This same resolution of the town of Richmond Hill, passed on May 17, asks that the government and the Province of Ontario indicate whether Ontario intends to move to a single-tier government and abolish the local government. It asks that there be some direction and that the government make some commitment.
The parliamentary assistant may well not be aware of these resolutions. The parliamentary assistant may well not be aware of the resolution passed by the town of Vaughan, but that’s not to say they weren’t done. They were passed on May 17. The municipalities are concerned about the loss of jurisdiction, they are concerned over their own destiny and, most of all, they are concerned about being rendered redundant by the usurping of all their power by Bill 55, the last straw, sections 35a and 35b.
In order to preserve local autonomy, in order to keep some semblance of power and control over their own destiny, it is important that the locally elected officials are recognized by this government. They must be in charge of their own destiny, as it says in this resolution. They have achieved a high level of competence in planning; they’ve been at it for years, for many more years than regional government. They know the area. They know the people. They know what’s needed. They know what’s not needed. All they are asking is that they have some legitimate input, some authority.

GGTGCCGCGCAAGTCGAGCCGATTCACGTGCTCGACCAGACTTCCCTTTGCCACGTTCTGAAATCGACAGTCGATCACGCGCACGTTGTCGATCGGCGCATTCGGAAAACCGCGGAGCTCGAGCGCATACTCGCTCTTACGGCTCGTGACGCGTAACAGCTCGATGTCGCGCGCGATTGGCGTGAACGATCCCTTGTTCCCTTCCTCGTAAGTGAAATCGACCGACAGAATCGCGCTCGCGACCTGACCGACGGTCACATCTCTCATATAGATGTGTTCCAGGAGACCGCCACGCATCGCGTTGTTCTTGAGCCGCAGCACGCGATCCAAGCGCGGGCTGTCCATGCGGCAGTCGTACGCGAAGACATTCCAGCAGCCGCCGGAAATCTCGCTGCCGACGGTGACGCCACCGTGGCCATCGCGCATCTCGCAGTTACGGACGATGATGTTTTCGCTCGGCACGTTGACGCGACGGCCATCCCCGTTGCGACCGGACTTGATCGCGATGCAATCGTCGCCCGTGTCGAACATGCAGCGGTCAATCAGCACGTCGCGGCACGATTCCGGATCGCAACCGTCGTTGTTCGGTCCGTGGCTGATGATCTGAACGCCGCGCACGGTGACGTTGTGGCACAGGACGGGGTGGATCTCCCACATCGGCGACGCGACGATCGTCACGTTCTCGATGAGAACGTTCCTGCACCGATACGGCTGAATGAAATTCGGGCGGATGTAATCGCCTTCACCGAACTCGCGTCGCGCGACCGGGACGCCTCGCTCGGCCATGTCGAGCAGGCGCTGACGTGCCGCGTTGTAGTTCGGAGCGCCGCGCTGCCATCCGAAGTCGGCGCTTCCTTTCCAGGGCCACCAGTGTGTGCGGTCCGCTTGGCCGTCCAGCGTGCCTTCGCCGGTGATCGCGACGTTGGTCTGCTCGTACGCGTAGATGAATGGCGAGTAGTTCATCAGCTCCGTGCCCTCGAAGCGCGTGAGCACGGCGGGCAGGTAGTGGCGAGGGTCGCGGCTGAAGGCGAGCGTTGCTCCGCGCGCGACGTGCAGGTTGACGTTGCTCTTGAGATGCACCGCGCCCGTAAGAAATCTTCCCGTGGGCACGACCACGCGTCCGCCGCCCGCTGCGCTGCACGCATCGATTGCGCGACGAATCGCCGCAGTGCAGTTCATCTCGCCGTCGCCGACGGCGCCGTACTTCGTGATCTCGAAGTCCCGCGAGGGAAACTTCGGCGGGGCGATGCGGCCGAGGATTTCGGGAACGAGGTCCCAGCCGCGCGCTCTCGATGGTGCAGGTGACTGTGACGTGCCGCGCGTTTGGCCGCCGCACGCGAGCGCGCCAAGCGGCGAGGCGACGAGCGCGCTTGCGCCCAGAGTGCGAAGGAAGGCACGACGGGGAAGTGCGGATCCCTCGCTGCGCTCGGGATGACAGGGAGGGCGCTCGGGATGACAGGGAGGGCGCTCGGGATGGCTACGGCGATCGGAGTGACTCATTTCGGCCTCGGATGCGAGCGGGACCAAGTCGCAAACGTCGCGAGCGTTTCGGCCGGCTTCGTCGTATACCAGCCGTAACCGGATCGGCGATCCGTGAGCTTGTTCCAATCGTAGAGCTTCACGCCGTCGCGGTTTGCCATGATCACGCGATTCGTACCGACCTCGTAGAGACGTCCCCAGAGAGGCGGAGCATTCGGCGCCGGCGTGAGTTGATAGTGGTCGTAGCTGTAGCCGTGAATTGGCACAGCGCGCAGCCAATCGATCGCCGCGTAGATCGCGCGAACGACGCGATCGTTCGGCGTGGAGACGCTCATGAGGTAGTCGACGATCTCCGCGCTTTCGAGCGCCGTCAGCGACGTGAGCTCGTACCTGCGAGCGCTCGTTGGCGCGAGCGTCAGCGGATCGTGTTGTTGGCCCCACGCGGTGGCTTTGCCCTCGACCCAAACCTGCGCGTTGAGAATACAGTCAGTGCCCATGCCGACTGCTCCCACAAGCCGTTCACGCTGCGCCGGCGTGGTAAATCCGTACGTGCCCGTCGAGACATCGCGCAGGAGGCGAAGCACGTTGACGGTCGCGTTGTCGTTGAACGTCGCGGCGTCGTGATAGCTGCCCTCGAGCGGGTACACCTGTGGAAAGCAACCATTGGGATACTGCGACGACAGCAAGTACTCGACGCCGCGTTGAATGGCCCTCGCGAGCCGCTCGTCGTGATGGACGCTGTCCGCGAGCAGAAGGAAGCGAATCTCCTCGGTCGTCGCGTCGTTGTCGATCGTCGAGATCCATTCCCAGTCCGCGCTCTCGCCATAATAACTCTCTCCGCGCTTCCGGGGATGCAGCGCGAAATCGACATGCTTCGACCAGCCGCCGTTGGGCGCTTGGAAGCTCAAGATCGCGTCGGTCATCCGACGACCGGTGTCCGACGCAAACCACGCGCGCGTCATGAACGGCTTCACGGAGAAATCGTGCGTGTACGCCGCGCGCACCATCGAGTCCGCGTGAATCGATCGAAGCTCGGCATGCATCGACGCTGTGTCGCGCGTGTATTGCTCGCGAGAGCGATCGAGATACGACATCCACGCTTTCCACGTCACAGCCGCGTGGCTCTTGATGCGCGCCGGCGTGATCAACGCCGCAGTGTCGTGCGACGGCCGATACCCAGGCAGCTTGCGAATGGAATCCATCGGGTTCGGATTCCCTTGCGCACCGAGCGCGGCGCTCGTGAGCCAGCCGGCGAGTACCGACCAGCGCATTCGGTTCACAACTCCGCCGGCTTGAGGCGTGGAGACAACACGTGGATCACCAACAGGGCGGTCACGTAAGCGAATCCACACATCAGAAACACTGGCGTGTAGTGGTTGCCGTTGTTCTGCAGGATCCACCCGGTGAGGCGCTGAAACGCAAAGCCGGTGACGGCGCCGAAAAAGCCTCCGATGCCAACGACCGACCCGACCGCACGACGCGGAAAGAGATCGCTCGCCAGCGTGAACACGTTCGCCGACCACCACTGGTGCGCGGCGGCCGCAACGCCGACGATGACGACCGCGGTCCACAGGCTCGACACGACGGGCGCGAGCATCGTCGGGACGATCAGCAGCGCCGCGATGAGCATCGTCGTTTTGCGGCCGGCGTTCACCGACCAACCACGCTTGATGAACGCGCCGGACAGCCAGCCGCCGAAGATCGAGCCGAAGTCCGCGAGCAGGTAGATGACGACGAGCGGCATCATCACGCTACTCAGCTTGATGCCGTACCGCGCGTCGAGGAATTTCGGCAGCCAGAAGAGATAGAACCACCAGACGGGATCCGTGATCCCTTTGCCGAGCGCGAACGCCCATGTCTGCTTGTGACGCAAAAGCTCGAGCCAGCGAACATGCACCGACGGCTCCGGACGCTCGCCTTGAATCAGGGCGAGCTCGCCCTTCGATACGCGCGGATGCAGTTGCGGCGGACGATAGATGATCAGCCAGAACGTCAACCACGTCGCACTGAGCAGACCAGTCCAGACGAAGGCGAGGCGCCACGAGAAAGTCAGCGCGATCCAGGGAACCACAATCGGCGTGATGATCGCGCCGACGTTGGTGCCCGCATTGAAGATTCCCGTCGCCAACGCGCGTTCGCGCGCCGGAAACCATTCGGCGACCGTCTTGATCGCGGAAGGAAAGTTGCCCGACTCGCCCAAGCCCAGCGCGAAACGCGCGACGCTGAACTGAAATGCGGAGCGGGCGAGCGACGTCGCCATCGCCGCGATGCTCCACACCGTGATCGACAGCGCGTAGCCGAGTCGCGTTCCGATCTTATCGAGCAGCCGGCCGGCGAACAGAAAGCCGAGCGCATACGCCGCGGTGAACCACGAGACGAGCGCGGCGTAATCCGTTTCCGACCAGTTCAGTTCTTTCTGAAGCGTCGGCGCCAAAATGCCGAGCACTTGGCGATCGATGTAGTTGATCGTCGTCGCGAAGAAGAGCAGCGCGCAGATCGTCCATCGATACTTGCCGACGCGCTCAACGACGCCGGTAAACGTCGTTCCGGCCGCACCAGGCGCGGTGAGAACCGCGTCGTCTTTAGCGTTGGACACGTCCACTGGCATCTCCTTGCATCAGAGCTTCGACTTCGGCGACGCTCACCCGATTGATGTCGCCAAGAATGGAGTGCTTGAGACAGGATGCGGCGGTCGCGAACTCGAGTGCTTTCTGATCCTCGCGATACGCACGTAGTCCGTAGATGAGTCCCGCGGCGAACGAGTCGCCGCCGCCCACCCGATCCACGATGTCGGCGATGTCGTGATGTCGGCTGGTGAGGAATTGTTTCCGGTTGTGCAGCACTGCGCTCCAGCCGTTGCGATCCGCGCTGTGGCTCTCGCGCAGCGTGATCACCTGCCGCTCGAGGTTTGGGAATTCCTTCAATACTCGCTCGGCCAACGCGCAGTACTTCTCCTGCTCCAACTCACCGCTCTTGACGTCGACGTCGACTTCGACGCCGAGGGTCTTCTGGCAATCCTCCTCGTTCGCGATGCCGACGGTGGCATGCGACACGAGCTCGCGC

My amendment to the amendment being moved by the parliamentary assistant is simply that the regional government exercise its powers under section 35 of the Planning Act but not to eliminate the municipal government; that they act in concert, by agreement.
There are such agreements in effect. There is an agreement in effect between the regional municipality of York and the municipality of Metropolitan Toronto. It’s already an agreement. These two bodies have come to one mind in this agreement with respect to powers over the boundaries along Steeles Ave. If those two functioning legislative bodies can come to one mind and one agreement, there is absolutely no reason that regional governments and the local governments cannot do the same. They already have a precedent set and it has been in existence since April 8, 1974.
All my amendment does is require two responsible bodies to co-operate and be of one mind in planning and not give all the power to one body to the detriment and the prejudice of the other, particularly that body which knows the area better and can function better in that area. I ask my friends on the right who have indicated their support of local autonomy -- they stood in this House on Tuesday last when we were discussing this bill for the first time and they indicated their support of local autonomy. That is all this amendment does -- it recognizes the preservation of that local autonomy.
Subsection 2 of my amendment also covers the waterfront, so to speak. There are sections in each of these regional municipal Acts which, by inference, confer power under section 35 of the Planning Act and, by inference, the region has that power. This section indicates that no power under section 35 of the Planning Act can be exercised by the region without co-operation from an agreement with the local municipally-elected officials.